This EITI Report covers Kyrgyz Republic's extractive sector in 2015, 2016 and 2017. It was published in June 2019 and is available in English and Russian.
The Kyrgyz Republic has significant deposits of coal and gold which contribute significantly to the national economy. The 2015-2017 EITI Report reveals that while its mining sector has been ongoing for many years; extensive mineral developments began only in the last three decades. Since then the extractive industry has seen gradual GDP growth, reaching 10% in 2017.
There are minor oil resources in southern parts of the country but gold extraction continues to be the biggest contributor to the Kyrgyz economy. The biggest gold mine - Kumtor - contributed 9.7% to the Kyrgyz GDP in 2017. The country has minor oil resources in southern parts of the country.
Read more on the national EITI webpage (RU).
In May 2018, the Parliament of the Kyrgyz Republic adopted the Subsoil Law that requires public access to beneficial ownership information and imposes sanctions for non-reporting. The definition includes foreign governments as beneficial owners of companies.
In order to implement the register, the government signed an MoU with OpenOwnership to build a publicly accessible register, aligned with the global beneficial ownership open data standard. The data collected by OpenOwnership is available on the OpenOwnership Register. In September 2019, the State Committee on Industry, Energy and Subsoil Use (SCIESU) finalised the beneficial ownership bylaws which were submitted to the government for approval.
The SCIESU is considering reforming the existing license register to include beneficial ownership information. Currently, SCIESU collects information on company ownership in hard copies as a part of licensing procedures. The information is maintained in the archive of the license department of SCIESU.
Gold and coal extraction are the main commodities produced in Kyrgyz Republic’s extractive sector. There are also deposits of other mineral resources, such as silver, copper, ferrum, mercury, fluorite, tin, tungsten, bismuth, plumbum, zinc, stibium, arsenic, molybdenum and terres rares. The 2015-2017 EITI Report details the location and estimated reserves of these resources.
In 2017, the Kumtor gold mine produced nearly 70% of total gold ore production in the country. Much of the gold is exported to countries such as Switzerland, United Kingdom, United Arab Emirates and Turkey, and contributed USD 700 380 thousand to the state budget in 2017.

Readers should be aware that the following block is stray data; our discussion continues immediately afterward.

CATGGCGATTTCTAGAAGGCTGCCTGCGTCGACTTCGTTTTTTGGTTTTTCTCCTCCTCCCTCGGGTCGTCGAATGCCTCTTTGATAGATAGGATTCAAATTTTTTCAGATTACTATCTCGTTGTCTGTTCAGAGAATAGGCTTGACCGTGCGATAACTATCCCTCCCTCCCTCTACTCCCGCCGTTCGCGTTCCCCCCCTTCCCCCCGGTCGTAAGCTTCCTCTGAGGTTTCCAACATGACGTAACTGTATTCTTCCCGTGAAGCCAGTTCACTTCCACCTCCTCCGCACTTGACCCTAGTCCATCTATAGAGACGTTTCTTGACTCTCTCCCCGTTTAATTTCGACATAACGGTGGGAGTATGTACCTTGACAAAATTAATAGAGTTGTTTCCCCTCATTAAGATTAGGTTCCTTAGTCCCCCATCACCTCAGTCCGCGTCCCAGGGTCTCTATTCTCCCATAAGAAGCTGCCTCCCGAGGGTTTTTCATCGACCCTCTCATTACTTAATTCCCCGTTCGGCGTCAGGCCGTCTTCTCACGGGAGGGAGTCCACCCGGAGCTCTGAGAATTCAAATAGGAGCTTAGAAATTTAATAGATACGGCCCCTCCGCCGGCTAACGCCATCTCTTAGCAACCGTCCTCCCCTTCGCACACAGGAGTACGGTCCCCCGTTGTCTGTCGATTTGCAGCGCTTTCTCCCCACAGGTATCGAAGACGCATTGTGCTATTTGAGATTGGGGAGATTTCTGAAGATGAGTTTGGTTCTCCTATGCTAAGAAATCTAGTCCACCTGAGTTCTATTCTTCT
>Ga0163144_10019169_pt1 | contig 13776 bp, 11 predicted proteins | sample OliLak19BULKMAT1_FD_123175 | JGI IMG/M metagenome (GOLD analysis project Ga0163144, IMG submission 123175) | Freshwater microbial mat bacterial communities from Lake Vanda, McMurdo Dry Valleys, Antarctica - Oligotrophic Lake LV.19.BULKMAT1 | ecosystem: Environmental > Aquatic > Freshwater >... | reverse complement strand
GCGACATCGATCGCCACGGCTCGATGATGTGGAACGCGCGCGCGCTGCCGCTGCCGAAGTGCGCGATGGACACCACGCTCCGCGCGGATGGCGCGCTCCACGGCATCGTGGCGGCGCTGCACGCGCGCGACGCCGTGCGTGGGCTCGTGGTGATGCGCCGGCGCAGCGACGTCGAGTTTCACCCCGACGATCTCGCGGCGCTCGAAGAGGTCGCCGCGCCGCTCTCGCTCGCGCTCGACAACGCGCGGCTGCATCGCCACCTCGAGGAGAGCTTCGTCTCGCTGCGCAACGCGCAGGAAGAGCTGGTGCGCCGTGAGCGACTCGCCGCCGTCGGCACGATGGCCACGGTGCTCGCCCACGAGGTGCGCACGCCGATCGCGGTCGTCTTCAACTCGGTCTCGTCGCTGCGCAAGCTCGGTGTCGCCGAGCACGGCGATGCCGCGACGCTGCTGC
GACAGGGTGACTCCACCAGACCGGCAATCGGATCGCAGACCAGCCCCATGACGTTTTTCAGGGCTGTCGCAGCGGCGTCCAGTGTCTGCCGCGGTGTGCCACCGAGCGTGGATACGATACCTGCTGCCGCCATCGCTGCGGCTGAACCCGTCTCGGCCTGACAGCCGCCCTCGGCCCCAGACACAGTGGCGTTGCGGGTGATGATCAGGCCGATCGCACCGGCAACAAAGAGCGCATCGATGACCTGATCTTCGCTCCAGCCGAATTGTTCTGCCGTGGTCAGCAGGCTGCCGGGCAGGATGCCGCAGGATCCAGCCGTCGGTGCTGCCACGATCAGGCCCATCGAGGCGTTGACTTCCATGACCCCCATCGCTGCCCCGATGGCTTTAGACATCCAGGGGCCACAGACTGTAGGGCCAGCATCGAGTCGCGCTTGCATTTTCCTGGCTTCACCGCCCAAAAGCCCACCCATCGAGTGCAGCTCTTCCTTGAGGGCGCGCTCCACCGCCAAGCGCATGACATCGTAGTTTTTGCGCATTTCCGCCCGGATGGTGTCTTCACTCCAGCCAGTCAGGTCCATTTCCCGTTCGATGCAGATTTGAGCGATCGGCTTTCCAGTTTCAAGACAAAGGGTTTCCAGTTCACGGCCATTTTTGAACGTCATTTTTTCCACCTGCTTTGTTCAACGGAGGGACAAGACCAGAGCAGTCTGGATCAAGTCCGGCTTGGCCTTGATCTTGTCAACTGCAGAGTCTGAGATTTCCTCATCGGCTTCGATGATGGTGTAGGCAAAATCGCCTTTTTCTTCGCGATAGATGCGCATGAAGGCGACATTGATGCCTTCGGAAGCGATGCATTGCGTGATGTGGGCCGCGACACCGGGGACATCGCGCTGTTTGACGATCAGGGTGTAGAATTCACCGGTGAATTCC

According to the latest EITI Report, mining constituted more than half of the country’s industrial production and 10% of its GDP in 2017.
|Gold||566||tons||Gold is a main mineral in Kyrgyzstan, contributing about 8% to the country’s GDP.|
|Coal||2500||MT||Proven coal reserves are 2500 though probable reserves are estimated twice this amount.|
The Kyrgyz Republic EITI is exploring innovative approaches in several areas. The Government of Kyrgyz Republic is following the recommendations from the mainstreaming feasibility study, and the State Committee on Industry, Energy and Subsoil Use is working with Open Ownership on building a beneficial ownership register.
The Kyrygyz Republic joined the EITI in 2007. In 2017, the country was found to have achieved inadquate progress in implementing the EITI Standard. View more information under the Validation section of this page or go to the Board's decision in full. Previously, the country was compliant under the 2011 Rules.
The EITI process is championed by Emil Osmombedov, Head of the State Committee on Industry, Energy and Subsoil Use. Karybek Ibraev, Deputy Chair Head of the State Committee on Industry, Energy and Subsoil Use chairs the national multi-stakeholder group (MSG) supervisory board.
EITI related laws
The government commited to implement the EITI through the Resolution no.361 (May 2004) which established the MSG. Resolution no.317 (Dec 2010) establishes the definition of materiality (companies required to report), further refinements to the reporting process, and governance of the MSG. The revised Law on Subsoil use, 17 September 2012, includes references to EITI.
The Law on Subsoil, amended in May 2018, mandates that extractive companies report according to the EITI Standard, and required companies to disclose their beneficial owners when applying for licenses.
This is the Kyrgyz Republic EITI 2018 Annual Progress Report (in accordance with Requirements 7.4 and 8.4).
This is the Kyrgyz Republic EITI 2017 Annual Progress Report (in accordance with Requirements 7.4 and 8.4).
The EITI International Secretariat has undertaken an assessment of routine online disclosures in the extractive sector of the Kyrgyz Republic to examine the country’s readiness to mainstream EITI implementation.In accordance with the Terms of Reference for a mainstreaming feasibility study, the assessment reviews the extent to which there is:
This is the Kyrgyz Republic EITI 2017-2018 work plan (in accordance with Requirement 1.5).
The Kyrgyz Republic's Validation commenced on 1 July 2016. On March 8 2017, the EITI Board found that the Kyrgyz Republic has made inadequate progress in implementing the 2016 EITI Standard.
The following documentation laid the basis for the Board's decision, attached below:
Initial data collection by the International Secretariat [English] [Russian]Comments from the MSGValidation Report by the independent Validator SDSG [English] [Russian]Industry commentsMSG comments